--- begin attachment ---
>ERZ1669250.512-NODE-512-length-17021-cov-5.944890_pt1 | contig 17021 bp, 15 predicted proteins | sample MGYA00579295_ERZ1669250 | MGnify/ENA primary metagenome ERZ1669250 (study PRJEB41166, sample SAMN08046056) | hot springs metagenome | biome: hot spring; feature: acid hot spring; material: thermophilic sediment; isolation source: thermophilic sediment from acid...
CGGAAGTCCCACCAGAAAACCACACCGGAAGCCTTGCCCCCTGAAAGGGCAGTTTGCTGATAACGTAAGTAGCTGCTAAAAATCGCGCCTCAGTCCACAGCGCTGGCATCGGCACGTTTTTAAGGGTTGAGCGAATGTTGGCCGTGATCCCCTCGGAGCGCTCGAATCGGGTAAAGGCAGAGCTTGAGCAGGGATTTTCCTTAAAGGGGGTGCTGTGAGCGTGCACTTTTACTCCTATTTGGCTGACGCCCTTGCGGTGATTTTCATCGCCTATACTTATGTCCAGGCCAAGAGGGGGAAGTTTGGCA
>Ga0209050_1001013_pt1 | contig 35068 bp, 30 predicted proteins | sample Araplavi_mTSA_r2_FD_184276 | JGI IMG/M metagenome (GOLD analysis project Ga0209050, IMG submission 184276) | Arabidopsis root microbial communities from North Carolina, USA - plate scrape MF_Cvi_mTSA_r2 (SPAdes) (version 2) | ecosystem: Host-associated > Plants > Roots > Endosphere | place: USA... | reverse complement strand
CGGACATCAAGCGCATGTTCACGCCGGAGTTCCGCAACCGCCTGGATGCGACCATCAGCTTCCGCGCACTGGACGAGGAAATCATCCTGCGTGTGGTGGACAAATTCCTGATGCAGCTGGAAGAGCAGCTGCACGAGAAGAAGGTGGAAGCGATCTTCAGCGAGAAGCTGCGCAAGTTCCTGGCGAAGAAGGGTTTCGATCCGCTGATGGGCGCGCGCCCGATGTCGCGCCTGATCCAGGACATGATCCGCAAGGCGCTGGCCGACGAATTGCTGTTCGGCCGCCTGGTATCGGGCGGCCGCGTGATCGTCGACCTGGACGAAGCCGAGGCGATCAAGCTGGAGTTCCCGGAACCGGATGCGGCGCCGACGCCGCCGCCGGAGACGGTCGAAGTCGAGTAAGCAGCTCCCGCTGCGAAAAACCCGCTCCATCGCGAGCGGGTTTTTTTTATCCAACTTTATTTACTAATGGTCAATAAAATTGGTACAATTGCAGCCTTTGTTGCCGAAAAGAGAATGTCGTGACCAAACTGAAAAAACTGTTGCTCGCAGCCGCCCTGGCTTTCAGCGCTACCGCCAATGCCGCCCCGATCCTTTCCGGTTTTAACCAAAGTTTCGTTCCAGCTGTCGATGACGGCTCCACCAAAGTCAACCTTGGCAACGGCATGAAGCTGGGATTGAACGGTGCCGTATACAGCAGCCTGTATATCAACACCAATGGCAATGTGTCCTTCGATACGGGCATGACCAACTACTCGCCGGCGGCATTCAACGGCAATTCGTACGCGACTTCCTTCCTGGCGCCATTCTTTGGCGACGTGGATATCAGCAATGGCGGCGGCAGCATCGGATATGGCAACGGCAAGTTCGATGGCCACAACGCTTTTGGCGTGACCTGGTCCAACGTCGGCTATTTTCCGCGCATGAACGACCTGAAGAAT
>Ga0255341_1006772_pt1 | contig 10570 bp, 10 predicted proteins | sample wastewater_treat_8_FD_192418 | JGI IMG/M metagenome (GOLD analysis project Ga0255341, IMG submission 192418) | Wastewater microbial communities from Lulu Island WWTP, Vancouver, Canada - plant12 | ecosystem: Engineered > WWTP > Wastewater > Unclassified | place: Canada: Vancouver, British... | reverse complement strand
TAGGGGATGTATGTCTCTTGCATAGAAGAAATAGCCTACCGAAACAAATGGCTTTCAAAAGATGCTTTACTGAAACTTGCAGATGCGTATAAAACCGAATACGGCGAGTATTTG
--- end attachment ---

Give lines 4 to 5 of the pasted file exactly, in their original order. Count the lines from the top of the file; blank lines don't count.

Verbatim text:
CGGACATCAAGCGCATGTTCACGCCGGAGTTCCGCAACCGCCTGGATGCGACCATCAGCTTCCGCGCACTGGACGAGGAAATCATCCTGCGTGTGGTGGACAAATTCCTGATGCAGCTGGAAGAGCAGCTGCACGAGAAGAAGGTGGAAGCGATCTTCAGCGAGAAGCTGCGCAAGTTCCTGGCGAAGAAGGGTTTCGATCCGCTGATGGGCGCGCGCCCGATGTCGCGCCTGATCCAGGACATGATCCGCAAGGCGCTGGCCGACGAATTGCTGTTCGGCCGCCTGGTATCGGGCGGCCGCGTGATCGTCGACCTGGACGAAGCCGAGGCGATCAAGCTGGAGTTCCCGGAACCGGATGCGGCGCCGACGCCGCCGCCGGAGACGGTCGAAGTCGAGTAAGCAGCTCCCGCTGCGAAAAACCCGCTCCATCGCGAGCGGGTTTTTTTTATCCAACTTTATTTACTAATGGTCAATAAAATTGGTACAATTGCAGCCTTTGTTGCCGAAAAGAGAATGTCGTGACCAAACTGAAAAAACTGTTGCTCGCAGCCGCCCTGGCTTTCAGCGCTACCGCCAATGCCGCCCCGATCCTTTCCGGTTTTAACCAAAGTTTCGTTCCAGCTGTCGATGACGGCTCCACCAAAGTCAACCTTGGCAACGGCATGAAGCTGGGATTGAACGGTGCCGTATACAGCAGCCTGTATATCAACACCAATGGCAATGTGTCCTTCGATACGGGCATGACCAACTACTCGCCGGCGGCATTCAACGGCAATTCGTACGCGACTTCCTTCCTGGCGCCATTCTTTGGCGACGTGGATATCAGCAATGGCGGCGGCAGCATCGGATATGGCAACGGCAAGTTCGATGGCCACAACGCTTTTGGCGTGACCTGGTCCAACGTCGGCTATTTTCCGCGCATGAACGACCTGAAGAAT
>Ga0255341_1006772_pt1 | contig 10570 bp, 10 predicted proteins | sample wastewater_treat_8_FD_192418 | JGI IMG/M metagenome (GOLD analysis project Ga0255341, IMG submission 192418) | Wastewater microbial communities from Lulu Island WWTP, Vancouver, Canada - plant12 | ecosystem: Engineered > WWTP > Wastewater > Unclassified | place: Canada: Vancouver, British... | reverse complement strand